Investing in services
Service delivery offers the other obvious place to drive sector efficiency. German housing companies in all sectors have been rebalancing their operating model to enhance their customer offer through digitalisation, with the aim to offer better services against lower cost, accompanied by higher rates of tenant satisfaction.
They have been leveraging long-lasting customer relationships by generating additional cash flows from internal savings through a high degree of insourcing, standardisation along the value chain and income growth from providing energy services.
It is difficult to see how UK associations can avoid a similar refinement of the operating model unless there is an expectation for the UK government to meet all the cost – which is unlikely.
However, even after associations have maximised their debt capacity and capital from private and public sources, significant government subsidy will still be required to achieve net zero carbon by 2050.
At Ritterwald, we suggest a government grant will need to be supported by a new operating model that releases more funds from operations to support an increase in debt capacity – a model that makes use of the growth of ESG investors, whether it be directly with the capital markets, through banks or bond aggregators.
We know that ESG investors are increasingly attracted to housing associations because the sector offers low-risk, secure returns and social purpose. This is just the beginning of an unprecedented opportunity for the sector to align values and objectives with the financial sector if it can can demonstrate increasing ESG credentials over the years.
A leadership challenge
The organisational change required to deliver net zero carbon will also impact on employees and tenants. This will be an enormous test for leadership teams and their boards.
As they look to quantify the cost, board members will be asking themselves: “How can we effectively deliver net zero carbon, meet our residents’ expectations, and deliver new housing? And can we accomplish all this while maintaining our independence?”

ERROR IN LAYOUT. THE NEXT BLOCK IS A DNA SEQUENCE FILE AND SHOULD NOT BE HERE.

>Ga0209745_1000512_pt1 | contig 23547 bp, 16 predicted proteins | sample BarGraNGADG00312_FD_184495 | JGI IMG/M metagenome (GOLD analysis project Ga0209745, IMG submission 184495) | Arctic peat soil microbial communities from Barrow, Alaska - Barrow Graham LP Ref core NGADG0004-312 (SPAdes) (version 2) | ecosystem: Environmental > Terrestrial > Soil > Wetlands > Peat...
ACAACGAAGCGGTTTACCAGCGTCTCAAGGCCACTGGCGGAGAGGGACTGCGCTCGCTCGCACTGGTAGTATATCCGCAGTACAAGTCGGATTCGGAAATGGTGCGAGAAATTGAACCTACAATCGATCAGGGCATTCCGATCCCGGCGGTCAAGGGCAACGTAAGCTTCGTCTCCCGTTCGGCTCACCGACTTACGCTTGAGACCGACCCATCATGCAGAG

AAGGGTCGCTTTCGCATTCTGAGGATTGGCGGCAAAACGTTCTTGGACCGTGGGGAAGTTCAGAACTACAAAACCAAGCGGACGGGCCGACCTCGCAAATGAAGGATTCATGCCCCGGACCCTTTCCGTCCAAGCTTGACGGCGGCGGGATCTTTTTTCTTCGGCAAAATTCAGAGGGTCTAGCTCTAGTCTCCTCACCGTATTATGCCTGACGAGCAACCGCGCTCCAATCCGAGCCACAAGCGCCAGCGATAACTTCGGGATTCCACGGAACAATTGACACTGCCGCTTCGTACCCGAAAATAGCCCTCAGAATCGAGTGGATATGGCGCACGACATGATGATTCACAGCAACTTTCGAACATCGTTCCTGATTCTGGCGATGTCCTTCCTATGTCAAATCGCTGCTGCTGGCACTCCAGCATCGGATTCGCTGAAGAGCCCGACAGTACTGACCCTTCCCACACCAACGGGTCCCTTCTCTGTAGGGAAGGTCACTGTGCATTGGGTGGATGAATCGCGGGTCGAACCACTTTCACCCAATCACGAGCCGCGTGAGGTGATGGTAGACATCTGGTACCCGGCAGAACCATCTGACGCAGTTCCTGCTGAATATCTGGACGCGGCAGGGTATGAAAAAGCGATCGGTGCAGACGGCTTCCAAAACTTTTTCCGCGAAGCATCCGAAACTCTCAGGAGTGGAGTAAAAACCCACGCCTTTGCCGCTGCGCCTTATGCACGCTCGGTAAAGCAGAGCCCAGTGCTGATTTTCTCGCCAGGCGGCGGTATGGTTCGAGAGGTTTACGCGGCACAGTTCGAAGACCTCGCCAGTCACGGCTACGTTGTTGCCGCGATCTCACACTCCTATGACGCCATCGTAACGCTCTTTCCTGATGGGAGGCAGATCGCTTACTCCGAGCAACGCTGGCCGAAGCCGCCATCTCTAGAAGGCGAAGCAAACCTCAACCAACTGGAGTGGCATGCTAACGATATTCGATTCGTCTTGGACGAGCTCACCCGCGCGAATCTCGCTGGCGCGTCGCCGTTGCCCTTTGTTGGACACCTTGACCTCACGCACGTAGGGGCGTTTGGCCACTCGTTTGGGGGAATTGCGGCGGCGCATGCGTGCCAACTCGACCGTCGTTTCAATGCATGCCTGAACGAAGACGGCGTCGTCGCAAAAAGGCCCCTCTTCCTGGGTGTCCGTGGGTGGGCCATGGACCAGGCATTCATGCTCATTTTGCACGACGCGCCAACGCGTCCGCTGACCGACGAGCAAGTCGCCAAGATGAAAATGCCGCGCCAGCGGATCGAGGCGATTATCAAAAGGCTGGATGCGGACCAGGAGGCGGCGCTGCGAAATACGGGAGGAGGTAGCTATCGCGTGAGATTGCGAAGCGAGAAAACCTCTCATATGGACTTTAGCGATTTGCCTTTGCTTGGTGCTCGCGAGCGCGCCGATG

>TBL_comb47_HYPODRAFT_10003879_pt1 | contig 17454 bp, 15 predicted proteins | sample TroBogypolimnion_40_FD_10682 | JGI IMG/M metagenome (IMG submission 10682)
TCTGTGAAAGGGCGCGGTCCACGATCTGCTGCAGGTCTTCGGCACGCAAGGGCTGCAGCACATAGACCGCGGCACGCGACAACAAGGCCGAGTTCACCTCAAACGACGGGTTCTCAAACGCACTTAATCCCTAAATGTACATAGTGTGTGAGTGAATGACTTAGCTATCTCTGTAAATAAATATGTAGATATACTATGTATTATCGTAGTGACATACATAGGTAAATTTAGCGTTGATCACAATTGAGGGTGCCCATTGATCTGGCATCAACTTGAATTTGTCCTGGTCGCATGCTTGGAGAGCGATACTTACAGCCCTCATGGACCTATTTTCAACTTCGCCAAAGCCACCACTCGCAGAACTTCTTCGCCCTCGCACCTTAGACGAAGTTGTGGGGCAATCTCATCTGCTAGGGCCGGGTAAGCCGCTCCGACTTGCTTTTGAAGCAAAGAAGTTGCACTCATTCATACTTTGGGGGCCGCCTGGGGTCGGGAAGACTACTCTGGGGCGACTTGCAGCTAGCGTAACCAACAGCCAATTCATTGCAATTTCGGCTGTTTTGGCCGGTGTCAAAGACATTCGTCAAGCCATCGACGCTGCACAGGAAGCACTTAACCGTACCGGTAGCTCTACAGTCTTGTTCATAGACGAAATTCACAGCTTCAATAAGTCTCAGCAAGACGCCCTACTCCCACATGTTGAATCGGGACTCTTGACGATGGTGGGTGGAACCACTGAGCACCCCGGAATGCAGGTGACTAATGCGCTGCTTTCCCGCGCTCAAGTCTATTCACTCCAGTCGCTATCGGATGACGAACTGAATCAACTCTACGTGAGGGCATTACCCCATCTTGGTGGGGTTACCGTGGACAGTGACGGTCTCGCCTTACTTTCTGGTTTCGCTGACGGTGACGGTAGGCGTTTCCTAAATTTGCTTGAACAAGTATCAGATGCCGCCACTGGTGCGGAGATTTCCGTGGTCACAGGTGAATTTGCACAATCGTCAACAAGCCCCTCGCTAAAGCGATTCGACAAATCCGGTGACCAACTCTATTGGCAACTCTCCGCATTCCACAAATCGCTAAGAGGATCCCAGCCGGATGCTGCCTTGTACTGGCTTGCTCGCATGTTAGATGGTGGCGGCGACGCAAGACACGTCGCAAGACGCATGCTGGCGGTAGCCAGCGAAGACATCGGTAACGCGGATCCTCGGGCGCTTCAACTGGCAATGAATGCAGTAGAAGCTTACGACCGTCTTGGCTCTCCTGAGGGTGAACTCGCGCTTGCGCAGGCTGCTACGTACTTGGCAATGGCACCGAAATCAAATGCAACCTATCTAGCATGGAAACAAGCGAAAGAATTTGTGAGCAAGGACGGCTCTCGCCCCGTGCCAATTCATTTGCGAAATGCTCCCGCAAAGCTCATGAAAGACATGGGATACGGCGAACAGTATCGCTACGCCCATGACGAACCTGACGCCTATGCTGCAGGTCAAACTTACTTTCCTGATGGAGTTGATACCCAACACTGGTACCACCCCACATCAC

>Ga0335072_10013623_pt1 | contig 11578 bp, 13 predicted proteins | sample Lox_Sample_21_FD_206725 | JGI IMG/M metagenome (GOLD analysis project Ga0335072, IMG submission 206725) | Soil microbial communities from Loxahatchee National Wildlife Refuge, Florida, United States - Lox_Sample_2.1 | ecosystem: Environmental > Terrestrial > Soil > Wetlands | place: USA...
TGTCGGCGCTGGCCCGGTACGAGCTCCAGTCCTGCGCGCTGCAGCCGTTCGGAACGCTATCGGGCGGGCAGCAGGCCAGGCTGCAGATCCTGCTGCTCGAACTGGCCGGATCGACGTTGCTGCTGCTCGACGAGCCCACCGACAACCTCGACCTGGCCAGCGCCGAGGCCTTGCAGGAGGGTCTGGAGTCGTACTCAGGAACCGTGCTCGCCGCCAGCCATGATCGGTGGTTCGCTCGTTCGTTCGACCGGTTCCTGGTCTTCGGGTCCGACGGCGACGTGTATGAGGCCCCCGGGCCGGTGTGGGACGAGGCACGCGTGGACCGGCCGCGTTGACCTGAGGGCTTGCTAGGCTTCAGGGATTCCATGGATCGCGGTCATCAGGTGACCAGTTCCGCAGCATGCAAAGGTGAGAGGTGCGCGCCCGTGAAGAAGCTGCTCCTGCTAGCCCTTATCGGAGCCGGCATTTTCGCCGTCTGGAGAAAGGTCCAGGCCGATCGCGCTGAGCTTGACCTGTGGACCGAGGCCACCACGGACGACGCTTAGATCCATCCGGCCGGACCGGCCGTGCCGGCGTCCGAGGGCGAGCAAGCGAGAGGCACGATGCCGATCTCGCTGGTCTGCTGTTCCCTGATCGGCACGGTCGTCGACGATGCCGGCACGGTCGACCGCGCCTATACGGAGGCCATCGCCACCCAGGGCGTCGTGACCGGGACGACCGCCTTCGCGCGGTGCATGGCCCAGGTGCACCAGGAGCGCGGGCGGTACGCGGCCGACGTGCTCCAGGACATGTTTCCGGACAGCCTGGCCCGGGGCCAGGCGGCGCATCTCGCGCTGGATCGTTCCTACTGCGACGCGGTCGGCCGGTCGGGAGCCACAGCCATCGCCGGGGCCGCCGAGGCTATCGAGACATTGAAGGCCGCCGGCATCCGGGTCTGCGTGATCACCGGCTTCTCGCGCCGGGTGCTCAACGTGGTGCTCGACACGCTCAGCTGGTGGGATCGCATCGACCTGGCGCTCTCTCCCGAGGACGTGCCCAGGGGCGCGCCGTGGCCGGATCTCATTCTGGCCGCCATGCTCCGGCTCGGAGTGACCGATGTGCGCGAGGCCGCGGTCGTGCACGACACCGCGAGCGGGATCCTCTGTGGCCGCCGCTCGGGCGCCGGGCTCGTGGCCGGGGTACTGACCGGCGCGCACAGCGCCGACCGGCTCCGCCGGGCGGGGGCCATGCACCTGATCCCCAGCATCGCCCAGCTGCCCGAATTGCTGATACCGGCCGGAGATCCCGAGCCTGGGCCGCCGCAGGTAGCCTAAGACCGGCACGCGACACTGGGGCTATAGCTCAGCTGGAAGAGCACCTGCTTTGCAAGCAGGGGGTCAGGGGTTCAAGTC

“Investment cycles in real estate cover decades and not the relatively short life span of politics”
Or do they need to join with others in mergers or alliances to protect and strengthen services, access the talent required and provide a stronger financial platform? Until now, across Europe, economies of scale, securing development and professionalisation have been drivers for mergers and alliances.
As we emerge from the pandemic, the focus on decarbonisation increases. There are no quick fixes. But investment cycles in real estate cover decades and not the relatively short life span of politics. As the recent Intergovernmental Panel on Climate Change report shows, we must start acting today. But let’s act with the head and manage society’s emotions with the heart.
Global leaders will soon be descending on COP26 (the UN Climate Change Conference) in Glasgow, which is propelling decarbonisation up the UK political agenda. With almost five million social homes across the UK, providers of social housing will be central to this ambition, but also have a duty that extends well beyond political expectation.
Encouragingly, the housing association sector can draw on a track record of successfully responding to paradigms shifts.
Austen Reid, director UK, Ritterwald